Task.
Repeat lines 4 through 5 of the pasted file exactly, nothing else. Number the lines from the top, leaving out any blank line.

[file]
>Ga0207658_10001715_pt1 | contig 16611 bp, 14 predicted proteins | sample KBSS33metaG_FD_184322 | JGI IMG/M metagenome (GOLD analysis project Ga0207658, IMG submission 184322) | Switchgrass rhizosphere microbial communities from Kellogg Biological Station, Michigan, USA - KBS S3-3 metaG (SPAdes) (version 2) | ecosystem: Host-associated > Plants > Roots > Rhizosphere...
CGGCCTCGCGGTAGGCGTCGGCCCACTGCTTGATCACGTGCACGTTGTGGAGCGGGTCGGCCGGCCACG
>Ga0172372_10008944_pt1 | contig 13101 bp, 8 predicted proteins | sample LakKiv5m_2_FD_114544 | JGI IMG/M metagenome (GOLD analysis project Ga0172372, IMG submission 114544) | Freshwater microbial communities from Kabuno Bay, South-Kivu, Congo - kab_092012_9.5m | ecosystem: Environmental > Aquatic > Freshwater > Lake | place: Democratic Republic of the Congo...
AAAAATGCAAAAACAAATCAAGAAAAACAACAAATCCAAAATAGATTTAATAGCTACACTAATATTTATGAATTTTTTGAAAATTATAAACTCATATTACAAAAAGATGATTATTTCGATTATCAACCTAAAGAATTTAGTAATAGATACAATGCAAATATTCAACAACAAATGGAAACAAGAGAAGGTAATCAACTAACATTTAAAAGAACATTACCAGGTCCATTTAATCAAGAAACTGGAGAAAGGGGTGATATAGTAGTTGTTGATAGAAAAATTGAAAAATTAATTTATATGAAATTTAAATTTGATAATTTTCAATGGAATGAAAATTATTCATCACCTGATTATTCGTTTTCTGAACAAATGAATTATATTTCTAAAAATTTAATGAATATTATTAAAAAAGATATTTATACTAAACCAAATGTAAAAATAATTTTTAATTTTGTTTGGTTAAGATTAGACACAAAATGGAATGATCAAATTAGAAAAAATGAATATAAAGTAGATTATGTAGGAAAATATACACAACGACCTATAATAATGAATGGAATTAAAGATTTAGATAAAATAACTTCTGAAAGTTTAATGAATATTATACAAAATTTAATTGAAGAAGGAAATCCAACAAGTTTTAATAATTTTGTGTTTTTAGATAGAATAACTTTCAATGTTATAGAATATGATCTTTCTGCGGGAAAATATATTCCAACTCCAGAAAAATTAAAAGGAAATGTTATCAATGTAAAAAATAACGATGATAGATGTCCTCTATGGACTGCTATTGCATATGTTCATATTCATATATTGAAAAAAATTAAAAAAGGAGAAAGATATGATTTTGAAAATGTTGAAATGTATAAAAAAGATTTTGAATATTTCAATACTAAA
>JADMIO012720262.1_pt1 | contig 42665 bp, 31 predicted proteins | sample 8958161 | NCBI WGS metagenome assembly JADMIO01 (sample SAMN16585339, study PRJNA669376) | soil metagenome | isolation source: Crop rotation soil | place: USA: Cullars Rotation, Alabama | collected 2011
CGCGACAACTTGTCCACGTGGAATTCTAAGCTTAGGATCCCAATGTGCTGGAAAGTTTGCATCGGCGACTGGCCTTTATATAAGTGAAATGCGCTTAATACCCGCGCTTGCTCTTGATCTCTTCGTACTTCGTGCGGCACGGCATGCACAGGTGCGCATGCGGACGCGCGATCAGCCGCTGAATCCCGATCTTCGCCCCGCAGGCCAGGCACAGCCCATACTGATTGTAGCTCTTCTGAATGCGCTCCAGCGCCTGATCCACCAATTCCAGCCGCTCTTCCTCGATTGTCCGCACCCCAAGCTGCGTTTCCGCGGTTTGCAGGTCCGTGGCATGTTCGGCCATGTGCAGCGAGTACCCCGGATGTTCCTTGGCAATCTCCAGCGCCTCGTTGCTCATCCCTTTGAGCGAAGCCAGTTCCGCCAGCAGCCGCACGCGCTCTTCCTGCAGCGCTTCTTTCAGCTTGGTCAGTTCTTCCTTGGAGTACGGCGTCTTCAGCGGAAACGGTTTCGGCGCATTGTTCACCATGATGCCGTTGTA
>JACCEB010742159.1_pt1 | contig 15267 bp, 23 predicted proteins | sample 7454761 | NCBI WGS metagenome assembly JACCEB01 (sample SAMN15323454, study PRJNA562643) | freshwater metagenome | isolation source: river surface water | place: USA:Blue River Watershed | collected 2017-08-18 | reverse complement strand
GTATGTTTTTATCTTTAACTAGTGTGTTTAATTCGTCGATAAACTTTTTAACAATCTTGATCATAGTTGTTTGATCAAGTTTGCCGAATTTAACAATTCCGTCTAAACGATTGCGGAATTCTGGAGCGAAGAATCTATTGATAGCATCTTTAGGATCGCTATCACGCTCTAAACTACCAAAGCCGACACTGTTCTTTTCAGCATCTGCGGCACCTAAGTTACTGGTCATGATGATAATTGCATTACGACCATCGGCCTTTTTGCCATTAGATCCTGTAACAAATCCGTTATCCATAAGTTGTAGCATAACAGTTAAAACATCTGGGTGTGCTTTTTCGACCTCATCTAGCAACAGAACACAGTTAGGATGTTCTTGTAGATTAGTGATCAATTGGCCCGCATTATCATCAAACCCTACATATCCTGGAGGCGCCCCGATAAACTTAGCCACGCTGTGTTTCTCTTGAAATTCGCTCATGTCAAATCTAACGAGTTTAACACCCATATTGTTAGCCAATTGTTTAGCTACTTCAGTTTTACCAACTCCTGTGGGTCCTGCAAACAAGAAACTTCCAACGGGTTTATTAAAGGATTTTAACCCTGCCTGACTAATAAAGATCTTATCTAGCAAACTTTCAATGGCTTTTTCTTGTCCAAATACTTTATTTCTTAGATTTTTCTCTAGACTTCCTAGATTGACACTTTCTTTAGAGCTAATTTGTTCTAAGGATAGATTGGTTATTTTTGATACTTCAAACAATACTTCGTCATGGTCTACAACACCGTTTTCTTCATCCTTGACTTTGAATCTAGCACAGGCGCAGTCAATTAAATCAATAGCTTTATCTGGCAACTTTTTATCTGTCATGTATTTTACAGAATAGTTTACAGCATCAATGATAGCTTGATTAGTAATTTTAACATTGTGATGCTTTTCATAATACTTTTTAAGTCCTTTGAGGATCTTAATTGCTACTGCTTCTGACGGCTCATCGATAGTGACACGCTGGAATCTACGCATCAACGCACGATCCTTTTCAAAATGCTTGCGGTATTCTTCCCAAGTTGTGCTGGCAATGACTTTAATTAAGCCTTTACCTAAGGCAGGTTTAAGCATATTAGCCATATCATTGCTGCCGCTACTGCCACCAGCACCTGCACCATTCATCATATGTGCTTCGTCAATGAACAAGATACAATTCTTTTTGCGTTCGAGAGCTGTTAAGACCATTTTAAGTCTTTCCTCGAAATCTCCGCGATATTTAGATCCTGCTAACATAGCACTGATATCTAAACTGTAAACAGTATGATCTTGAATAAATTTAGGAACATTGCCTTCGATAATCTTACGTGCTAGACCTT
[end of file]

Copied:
AAAAATGCAAAAACAAATCAAGAAAAACAACAAATCCAAAATAGATTTAATAGCTACACTAATATTTATGAATTTTTTGAAAATTATAAACTCATATTACAAAAAGATGATTATTTCGATTATCAACCTAAAGAATTTAGTAATAGATACAATGCAAATATTCAACAACAAATGGAAACAAGAGAAGGTAATCAACTAACATTTAAAAGAACATTACCAGGTCCATTTAATCAAGAAACTGGAGAAAGGGGTGATATAGTAGTTGTTGATAGAAAAATTGAAAAATTAATTTATATGAAATTTAAATTTGATAATTTTCAATGGAATGAAAATTATTCATCACCTGATTATTCGTTTTCTGAACAAATGAATTATATTTCTAAAAATTTAATGAATATTATTAAAAAAGATATTTATACTAAACCAAATGTAAAAATAATTTTTAATTTTGTTTGGTTAAGATTAGACACAAAATGGAATGATCAAATTAGAAAAAATGAATATAAAGTAGATTATGTAGGAAAATATACACAACGACCTATAATAATGAATGGAATTAAAGATTTAGATAAAATAACTTCTGAAAGTTTAATGAATATTATACAAAATTTAATTGAAGAAGGAAATCCAACAAGTTTTAATAATTTTGTGTTTTTAGATAGAATAACTTTCAATGTTATAGAATATGATCTTTCTGCGGGAAAATATATTCCAACTCCAGAAAAATTAAAAGGAAATGTTATCAATGTAAAAAATAACGATGATAGATGTCCTCTATGGACTGCTATTGCATATGTTCATATTCATATATTGAAAAAAATTAAAAAAGGAGAAAGATATGATTTTGAAAATGTTGAAATGTATAAAAAAGATTTTGAATATTTCAATACTAAA
>JADMIO012720262.1_pt1 | contig 42665 bp, 31 predicted proteins | sample 8958161 | NCBI WGS metagenome assembly JADMIO01 (sample SAMN16585339, study PRJNA669376) | soil metagenome | isolation source: Crop rotation soil | place: USA: Cullars Rotation, Alabama | collected 2011